UK construction should continue to set the bar for BIM practices, but the industry must ensure customers’ information is in safe hands
The WannaCry cyber attack put cyber security on the front pages and the top of news bulletins in the UK and beyond. The outages mass ransomware attack was a serious wake-up call for all business leaders, whether in the largest or smallest organisations.
The construction industry, in particular, needs to view the WannaCry moment as a catalyst for some much-needed change.
Cyber threats should matter to the sector because of the rise in digitisation, and the significant increase in sensitive asset data as a consequence of the increased adoption of building information modelling (BIM) strategies. A common data environment (CDE) unlocks the full potential of BIM. It can help to handle all information processes concerning the plan-build-operate lifecycle, and it’s all about capturing, structuring and sharing data.
However, a trend towards digitisation isn’t necessarily keeping pace with the need for stronger data security to prevent or mitigate the effects of an attack. In fact, the sector is lagging behind other parts of the economy in cyber security. The UK government’s Cyber security breaches survey 2017 by the Department for Culture, Media and Sport (DCMS) reveals senior manager involvement in cyber security issues is particularly lacking among construction firms. While 67% of senior managers in construction view cyber security as a high priority, this compares badly to senior managers in finance or insurance (90%) and professional, scientific or technical firms (86%). What’s more, 41% of senior managers in construction never update management on potential concerns.
Of course, the fact that a bank looks after its data better than a construction company is perhaps not surprising. However, the changing nature of cyber crime does threaten construction firms and consultants more directly. For example, a ransomware attack that prevents access to critical data or applications could be seriously disruptive to a construction team.
Construction firms and consultants can take steps to tighten up information security. ISO27001 certification is the highest international standard for information security management. It helps to distinguish how information is handled and protected, including processing, storage, transfer, and archiving.
While this standard is important, the digitisation trend in construction requires much more from a construction firm or consultant. And the pressure to improve cyber security is coming from government and public policy internationally.
On one hand this is about how governments are requiring suppliers of construction and building services to meet much more stringent cyber security standards. The best known examples are the Federal Risk and Authorization Management Program (FedRAMP) in the US, the UK’s 14 Cloud Security Principles and the Information Security Registered Assessors Program (IRAP) in Australia. These standards apply to asset owners, general contractors, engineering, procurement and construction (EPC) firms, and project managers involved in the design and construction of government infrastructure projects.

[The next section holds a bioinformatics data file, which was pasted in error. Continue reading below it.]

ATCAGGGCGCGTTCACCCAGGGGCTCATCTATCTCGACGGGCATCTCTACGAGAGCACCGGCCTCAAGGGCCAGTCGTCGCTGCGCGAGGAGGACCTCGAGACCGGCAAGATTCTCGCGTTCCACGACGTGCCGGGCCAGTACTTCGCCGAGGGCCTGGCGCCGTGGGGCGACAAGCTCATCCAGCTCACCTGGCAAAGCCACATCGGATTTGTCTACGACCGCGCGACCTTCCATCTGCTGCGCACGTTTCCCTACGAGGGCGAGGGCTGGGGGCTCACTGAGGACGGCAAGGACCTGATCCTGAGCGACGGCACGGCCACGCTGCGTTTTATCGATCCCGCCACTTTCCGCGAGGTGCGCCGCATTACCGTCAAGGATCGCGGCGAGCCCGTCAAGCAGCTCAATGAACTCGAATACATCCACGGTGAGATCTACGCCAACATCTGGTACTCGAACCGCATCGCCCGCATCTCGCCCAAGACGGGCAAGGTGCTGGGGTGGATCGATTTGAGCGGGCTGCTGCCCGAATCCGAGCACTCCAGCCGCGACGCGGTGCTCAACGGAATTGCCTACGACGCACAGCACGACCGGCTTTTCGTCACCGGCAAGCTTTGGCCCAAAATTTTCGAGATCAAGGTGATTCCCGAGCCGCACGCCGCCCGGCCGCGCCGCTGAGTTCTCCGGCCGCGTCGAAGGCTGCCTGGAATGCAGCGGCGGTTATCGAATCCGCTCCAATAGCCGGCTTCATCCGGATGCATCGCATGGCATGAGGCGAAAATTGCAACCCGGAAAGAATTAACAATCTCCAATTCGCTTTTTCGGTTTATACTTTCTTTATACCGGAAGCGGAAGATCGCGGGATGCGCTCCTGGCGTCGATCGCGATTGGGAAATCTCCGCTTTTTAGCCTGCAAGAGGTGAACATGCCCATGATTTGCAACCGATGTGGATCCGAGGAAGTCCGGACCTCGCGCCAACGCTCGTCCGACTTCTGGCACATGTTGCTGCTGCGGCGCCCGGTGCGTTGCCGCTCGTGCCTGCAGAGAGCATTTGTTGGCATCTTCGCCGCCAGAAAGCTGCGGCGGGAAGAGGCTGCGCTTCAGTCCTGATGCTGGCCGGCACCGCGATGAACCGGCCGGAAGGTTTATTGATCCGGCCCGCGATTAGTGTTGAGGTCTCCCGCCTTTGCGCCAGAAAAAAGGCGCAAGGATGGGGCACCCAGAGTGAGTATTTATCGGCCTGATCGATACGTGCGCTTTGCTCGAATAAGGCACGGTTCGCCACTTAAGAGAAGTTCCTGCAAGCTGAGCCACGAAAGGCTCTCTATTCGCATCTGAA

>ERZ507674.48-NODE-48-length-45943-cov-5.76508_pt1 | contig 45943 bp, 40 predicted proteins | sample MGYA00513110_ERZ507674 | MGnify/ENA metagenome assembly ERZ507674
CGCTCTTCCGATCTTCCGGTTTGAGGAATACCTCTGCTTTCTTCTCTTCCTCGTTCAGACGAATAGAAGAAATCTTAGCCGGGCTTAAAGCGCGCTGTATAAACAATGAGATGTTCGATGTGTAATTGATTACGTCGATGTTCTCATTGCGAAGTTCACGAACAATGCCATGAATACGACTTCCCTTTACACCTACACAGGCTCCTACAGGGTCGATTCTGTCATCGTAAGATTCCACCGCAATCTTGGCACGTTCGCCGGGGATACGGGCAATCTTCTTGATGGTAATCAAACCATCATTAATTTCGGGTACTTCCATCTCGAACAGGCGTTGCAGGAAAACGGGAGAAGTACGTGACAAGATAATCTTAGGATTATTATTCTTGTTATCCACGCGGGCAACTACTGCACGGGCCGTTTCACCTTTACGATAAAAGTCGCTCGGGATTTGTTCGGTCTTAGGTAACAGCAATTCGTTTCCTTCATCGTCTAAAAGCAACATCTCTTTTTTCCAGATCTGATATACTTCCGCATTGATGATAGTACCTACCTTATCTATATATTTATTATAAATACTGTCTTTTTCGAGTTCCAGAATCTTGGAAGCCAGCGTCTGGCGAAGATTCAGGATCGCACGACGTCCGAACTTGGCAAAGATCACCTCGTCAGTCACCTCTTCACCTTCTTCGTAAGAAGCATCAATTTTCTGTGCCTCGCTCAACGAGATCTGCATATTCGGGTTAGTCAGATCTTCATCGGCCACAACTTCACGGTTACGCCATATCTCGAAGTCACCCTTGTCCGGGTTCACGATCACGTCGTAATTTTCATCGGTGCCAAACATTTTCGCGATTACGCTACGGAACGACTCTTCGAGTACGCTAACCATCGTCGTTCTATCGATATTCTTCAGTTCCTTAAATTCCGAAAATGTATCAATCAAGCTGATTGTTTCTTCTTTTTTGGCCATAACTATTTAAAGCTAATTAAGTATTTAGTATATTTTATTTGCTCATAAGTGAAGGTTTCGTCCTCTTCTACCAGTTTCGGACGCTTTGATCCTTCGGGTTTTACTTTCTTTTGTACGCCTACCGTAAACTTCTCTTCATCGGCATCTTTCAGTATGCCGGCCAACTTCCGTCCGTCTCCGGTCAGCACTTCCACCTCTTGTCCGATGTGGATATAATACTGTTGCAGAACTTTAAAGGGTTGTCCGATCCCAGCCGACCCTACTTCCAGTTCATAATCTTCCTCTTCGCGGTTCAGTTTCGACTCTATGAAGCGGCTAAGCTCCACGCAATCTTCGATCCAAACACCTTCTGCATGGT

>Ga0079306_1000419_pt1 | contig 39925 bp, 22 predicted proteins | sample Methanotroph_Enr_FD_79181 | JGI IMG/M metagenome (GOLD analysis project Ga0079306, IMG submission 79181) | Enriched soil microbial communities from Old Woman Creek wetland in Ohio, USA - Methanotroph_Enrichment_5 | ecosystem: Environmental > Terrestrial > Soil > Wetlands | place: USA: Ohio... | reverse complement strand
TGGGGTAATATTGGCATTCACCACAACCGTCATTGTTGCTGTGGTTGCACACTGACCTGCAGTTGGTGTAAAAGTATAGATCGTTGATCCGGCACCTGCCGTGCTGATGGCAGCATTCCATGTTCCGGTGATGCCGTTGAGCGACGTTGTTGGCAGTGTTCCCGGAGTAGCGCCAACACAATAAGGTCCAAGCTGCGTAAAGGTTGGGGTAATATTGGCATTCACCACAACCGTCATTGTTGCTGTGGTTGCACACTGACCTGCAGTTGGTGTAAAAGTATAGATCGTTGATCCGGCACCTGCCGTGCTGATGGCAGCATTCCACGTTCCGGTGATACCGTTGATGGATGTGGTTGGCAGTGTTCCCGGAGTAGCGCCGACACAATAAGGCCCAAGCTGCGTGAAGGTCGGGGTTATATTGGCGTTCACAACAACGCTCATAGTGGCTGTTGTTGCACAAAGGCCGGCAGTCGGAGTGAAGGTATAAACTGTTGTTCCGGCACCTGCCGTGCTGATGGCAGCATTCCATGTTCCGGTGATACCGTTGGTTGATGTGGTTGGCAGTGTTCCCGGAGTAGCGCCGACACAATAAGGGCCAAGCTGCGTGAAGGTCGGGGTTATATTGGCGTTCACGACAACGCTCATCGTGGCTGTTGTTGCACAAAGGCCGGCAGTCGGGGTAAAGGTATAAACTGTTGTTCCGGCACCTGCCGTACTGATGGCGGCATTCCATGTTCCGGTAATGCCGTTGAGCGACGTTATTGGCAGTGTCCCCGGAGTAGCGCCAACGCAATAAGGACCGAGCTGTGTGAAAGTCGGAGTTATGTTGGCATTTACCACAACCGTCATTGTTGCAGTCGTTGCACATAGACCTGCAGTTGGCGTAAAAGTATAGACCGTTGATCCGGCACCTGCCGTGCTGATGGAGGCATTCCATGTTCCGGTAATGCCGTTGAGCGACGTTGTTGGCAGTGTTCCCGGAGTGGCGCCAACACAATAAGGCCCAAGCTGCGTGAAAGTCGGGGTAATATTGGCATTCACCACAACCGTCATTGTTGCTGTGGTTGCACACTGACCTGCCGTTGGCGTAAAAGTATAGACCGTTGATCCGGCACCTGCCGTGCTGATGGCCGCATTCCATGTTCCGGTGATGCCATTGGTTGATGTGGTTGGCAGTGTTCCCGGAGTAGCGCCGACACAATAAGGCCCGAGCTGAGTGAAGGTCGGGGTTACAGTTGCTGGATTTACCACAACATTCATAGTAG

However, the greater pressure on the sector to take cyber security more seriously is the new Data Protection Bill, which will transfer the European Union’s General Data Protection Regulation (GDPR) into UK law. When GDPR comes into effect in May 2018, this legislation will require all organisations operating within Europe to amend their existing privacy notices and terms. Further to this, data breaches must be reported to regulators within 72 hours, or businesses could be subject to fines of up to £17m or 4% of global annual turnover. As the construction industry becomes more digitised, GDPR highlights the growing risk and potential impact surrounding the data that companies hold.
At a time when cyber security is such a sensitive subject, cloud technology can offer a salve. Some cloud-based platforms and providers facilitate compliance with higher cyber security standards and enable collaboration; they manage access to the sensitive data shared between owners, contractors, design teams and subcontractors. With constantly evolving challenges within cyber security, asset owners and their project teams also benefit from cloud vendors’ continuous review of best practices and investment. Cloud-based solutions are in a position to implement change in compliance, governance and data protection, and to maintain the confidence of authorities and customers alike.
The DCMS report very publicly reveals UK construction’s shortcomings: construction firms must play a more active role in ensuring their own data is secure, along with that of their customers and extended supply chains. Compliance standards are both a challenge and an opportunity to modernise and update an organisation. The UK construction industry should continue to set the bar for successful BIM practices, but it must also better reassure customers that their information is in safe hands. After all, the data-driven nature of our industry is here to stay.
Steve Cooper is general manager, UK & Ireland, at Aconex